No longer the ‘elephant in the room’
As I addressed the ENABLE Scotland National Conference in Glasgow last month – and as a former teacher – I considered what had been achieved by their headline campaign #IncludED in the Main?! and the voices of more than 800 people who supported it.
Today, we are one year on from the launch of #IncludED in the Main?! – 22 Steps on the Journey to Inclusion and, with a parliamentary motion tabled by Graeme Dey MSP, it is clear that the impact of the campaign remains visible at all levels of government.
The foremost report recommendation is already underway, with a consultation now open on the presumption to mainstreaming. New inclusion resources are being created by Education Scotland to support teachers, and research into the experiences of children, families and those who work with them is being carried out. Inclusion in our schools is no longer the ‘elephant in the room’.
I spent 25 years in teaching, before moving into local government, and the challenges of mainstream education for children who have additional support needs are painfully familiar. One of my children has verbal dyspraxia and we spent many years working with teachers and health professionals to ensure we had the correct support in place. I understand the challenge, but I also understand the aspiration for all children to be educated in the same environment and feel included.
Listening and working together
For all of us, feeling included and having a sense of belonging is fundamental to feeling good about ourselves – a precursor to living life to our full potential. The #IncludED in the Main?! Campaign reported that 60% of pupils who have learning disabilities feel lonely at school, with 62% saying people do not understand them.
This is a clear failing and something that schools, families and Councils can, and must, work together with children to overcome.
As we work towards that goal, we must ensure that those 800 voices are not lost as the new guidance and these resources come into use. We must continue listening to and gathering the views of parents, children and teachers. They are the experts, the people who will guide us on how to address the challenges ahead.
Councils need to work with parents to introduce inclusive support services. Schools need to encourage parents of children who have a learning disability to engage more with school staff and teachers, sitting on parent councils, contributing to consultations and participating in family learning events. Local authorities – and COSLA – need to overcome barriers that stand in the way of families informing policy decisions. All of these things must happen in order for things to change in classrooms across Scotland, and for our children to feel genuinely included in all aspects of school life.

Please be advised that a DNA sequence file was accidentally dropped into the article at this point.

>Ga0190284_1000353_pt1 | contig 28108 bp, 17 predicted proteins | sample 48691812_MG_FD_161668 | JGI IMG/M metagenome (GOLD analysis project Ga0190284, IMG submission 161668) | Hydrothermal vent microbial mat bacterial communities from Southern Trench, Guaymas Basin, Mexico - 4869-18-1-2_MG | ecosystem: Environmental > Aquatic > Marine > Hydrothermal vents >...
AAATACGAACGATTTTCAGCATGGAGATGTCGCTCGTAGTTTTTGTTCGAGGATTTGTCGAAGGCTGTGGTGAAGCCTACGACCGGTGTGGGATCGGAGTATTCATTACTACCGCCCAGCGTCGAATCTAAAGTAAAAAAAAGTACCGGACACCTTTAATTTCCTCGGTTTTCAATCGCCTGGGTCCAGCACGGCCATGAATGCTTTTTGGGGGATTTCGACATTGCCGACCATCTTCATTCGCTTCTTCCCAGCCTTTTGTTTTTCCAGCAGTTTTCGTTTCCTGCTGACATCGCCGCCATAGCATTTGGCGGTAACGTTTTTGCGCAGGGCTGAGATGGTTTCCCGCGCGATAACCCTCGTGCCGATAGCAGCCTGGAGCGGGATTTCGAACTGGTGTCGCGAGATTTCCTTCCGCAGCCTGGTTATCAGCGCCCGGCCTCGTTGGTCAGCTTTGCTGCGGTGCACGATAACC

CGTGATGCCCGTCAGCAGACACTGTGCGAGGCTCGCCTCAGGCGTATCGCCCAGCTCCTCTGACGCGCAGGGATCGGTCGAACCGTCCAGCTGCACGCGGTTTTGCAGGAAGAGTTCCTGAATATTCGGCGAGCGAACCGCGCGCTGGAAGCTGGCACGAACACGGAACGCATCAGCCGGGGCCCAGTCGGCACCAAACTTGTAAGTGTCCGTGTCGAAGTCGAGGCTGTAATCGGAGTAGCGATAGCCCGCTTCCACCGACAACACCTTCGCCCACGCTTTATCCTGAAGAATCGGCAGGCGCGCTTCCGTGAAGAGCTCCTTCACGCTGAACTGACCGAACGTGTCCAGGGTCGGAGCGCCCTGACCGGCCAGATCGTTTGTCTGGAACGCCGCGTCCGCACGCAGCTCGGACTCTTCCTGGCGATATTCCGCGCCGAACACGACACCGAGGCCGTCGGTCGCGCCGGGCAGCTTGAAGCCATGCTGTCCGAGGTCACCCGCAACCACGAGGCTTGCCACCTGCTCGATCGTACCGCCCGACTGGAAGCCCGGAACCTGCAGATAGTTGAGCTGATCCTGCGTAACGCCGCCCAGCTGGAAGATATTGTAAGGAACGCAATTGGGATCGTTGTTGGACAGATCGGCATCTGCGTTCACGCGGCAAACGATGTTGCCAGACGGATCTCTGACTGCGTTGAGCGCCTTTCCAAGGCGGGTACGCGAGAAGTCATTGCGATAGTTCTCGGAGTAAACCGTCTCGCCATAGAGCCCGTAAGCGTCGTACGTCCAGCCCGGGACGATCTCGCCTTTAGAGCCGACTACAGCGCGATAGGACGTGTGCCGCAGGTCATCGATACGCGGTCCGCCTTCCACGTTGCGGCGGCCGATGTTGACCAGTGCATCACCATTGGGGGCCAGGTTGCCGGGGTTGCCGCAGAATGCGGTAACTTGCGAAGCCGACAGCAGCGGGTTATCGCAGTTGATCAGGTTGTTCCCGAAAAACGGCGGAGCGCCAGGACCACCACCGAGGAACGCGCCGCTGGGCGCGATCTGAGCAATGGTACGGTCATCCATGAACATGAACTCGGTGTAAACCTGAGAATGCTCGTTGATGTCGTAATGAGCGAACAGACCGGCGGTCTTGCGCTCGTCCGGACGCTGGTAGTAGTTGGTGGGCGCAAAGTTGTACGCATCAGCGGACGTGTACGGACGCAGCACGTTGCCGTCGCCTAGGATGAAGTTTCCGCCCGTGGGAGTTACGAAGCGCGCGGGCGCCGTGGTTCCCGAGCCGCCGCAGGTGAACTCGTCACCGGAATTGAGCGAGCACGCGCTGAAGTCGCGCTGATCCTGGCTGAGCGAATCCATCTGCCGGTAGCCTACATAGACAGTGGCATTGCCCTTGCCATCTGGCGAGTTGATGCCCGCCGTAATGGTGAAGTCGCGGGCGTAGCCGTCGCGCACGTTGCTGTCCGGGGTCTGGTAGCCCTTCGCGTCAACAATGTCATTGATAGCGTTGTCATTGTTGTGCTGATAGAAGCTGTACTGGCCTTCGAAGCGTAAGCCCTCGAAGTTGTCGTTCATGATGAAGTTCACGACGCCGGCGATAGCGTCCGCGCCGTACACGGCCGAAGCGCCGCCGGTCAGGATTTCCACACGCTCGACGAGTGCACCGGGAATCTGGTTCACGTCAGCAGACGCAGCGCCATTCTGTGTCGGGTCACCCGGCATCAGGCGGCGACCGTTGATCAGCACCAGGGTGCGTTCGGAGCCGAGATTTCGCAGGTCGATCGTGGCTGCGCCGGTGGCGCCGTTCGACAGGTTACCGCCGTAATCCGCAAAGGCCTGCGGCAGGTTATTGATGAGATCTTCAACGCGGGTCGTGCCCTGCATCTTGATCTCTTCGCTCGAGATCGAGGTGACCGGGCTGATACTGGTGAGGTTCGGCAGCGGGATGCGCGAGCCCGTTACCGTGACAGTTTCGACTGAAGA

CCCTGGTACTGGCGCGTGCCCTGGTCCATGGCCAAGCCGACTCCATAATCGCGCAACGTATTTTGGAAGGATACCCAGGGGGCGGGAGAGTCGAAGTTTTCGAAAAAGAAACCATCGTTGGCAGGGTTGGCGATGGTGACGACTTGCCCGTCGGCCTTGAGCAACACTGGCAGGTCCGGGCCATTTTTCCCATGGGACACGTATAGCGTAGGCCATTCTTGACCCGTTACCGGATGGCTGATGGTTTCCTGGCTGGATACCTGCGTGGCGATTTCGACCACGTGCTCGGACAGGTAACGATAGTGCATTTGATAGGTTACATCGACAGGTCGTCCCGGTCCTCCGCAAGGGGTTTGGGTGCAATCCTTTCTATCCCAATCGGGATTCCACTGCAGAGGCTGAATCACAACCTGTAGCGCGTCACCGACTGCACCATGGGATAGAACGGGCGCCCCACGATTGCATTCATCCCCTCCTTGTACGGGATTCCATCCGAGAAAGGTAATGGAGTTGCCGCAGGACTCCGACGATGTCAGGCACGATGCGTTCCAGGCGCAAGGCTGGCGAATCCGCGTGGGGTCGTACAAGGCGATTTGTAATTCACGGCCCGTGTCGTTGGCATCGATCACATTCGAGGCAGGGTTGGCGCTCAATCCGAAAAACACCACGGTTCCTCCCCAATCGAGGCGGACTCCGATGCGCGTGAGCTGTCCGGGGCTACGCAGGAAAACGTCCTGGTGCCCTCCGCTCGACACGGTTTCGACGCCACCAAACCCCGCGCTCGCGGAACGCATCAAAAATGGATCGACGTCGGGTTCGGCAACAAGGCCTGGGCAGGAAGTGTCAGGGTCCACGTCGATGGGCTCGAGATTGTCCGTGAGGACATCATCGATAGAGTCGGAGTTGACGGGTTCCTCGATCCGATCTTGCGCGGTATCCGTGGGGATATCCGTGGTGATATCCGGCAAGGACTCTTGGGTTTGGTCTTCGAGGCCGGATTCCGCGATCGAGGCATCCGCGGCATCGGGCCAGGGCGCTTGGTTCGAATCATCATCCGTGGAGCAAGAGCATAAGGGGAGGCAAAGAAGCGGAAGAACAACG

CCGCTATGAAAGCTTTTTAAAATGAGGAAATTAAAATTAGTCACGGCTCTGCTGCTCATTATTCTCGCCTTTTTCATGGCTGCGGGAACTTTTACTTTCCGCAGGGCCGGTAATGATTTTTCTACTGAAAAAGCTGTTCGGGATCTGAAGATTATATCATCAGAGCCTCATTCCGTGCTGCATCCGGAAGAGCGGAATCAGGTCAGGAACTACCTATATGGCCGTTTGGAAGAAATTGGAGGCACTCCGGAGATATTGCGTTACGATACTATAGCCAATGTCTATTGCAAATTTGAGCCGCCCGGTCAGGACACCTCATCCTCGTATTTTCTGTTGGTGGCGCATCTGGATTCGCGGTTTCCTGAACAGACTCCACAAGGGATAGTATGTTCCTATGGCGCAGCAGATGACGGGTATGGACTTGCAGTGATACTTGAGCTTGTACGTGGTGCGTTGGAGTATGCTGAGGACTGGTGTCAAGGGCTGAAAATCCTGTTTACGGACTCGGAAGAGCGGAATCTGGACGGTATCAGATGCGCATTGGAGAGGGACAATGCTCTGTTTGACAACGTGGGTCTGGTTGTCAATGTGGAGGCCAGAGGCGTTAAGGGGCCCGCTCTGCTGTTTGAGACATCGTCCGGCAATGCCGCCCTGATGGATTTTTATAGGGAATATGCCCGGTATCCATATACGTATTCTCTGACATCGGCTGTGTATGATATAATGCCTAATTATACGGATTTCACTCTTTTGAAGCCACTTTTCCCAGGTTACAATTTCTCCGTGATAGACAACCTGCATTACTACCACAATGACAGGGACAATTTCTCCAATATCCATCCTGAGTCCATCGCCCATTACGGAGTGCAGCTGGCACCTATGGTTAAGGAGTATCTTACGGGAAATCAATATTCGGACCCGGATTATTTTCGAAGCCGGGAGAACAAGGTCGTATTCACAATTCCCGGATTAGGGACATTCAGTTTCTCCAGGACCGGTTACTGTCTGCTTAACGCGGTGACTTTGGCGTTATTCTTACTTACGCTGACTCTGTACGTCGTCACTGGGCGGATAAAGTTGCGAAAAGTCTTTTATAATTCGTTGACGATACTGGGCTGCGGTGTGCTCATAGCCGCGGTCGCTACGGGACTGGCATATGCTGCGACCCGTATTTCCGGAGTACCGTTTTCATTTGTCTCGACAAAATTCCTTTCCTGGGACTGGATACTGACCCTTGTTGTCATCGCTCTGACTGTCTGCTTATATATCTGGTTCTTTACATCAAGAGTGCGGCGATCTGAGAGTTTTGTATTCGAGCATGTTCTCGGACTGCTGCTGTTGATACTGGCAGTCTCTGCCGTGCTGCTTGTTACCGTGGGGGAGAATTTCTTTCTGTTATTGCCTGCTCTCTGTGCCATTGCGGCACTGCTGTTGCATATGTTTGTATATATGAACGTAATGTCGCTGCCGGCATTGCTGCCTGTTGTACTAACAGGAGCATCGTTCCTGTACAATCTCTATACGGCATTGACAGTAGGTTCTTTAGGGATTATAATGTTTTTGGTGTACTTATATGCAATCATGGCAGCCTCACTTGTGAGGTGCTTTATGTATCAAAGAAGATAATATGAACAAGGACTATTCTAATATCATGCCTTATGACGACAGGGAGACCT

Crucially, young people need to have a voice in all the decisions that affect them. They need to be granted opportunities to influence their education and how educational services are delivered. This is the case for all young people and as such they have a vital role in helping local authorities and schools to get their services right.
As we approach the Year of the Young Person in 2018, now is the time to think about how we engage more and listen to the voices of young people who have a learning disability. We should celebrate their achievements – which are as diverse and varied as all our young people. We should recognise that an inclusive school education gives our children much more than a formal record of attainment or qualifications. It should support every child’s potential to thrive during, and beyond, their school years.
For children who have a learning disability to thrive we need schools to develop their understanding of supporting and educating children who have learning disabilities.
We also need to invest in our school teachers and teaching support staff so that they are trained and feel sufficiently confident to support our children and young people. Alongside the guidance on mainstreaming, Education Scotland will host and develop an inclusive online resource for headteachers to support them to carry out their role.
Providing resources to support teachers is a significant step forward on a journey to inclusion, but they alone cannot improve inclusion and achievement. Pupil support workers have a vital role in creating inclusive education environments and, more widely, everyone working in education and children’s services must work with pupils and families, with each child’s interests at the centre of all that they do.
For councils to be able to get all these things right for all our young people, there is also of course the need for the Scottish Government to not only recognise the importance of this work, but also to reflect that in the budget they provide. Without this, councils will continue to face difficult and challenging choices.
The direction of travel set out by the #IncludED in the Main?! report a year ago was clear – one of partnership working, shared learning and collaboration, with young people who have a learning disability and their families at the centre of the conversation. So much has been achieved this year and the momentum is building with each step we take on this Journey to Inclusion.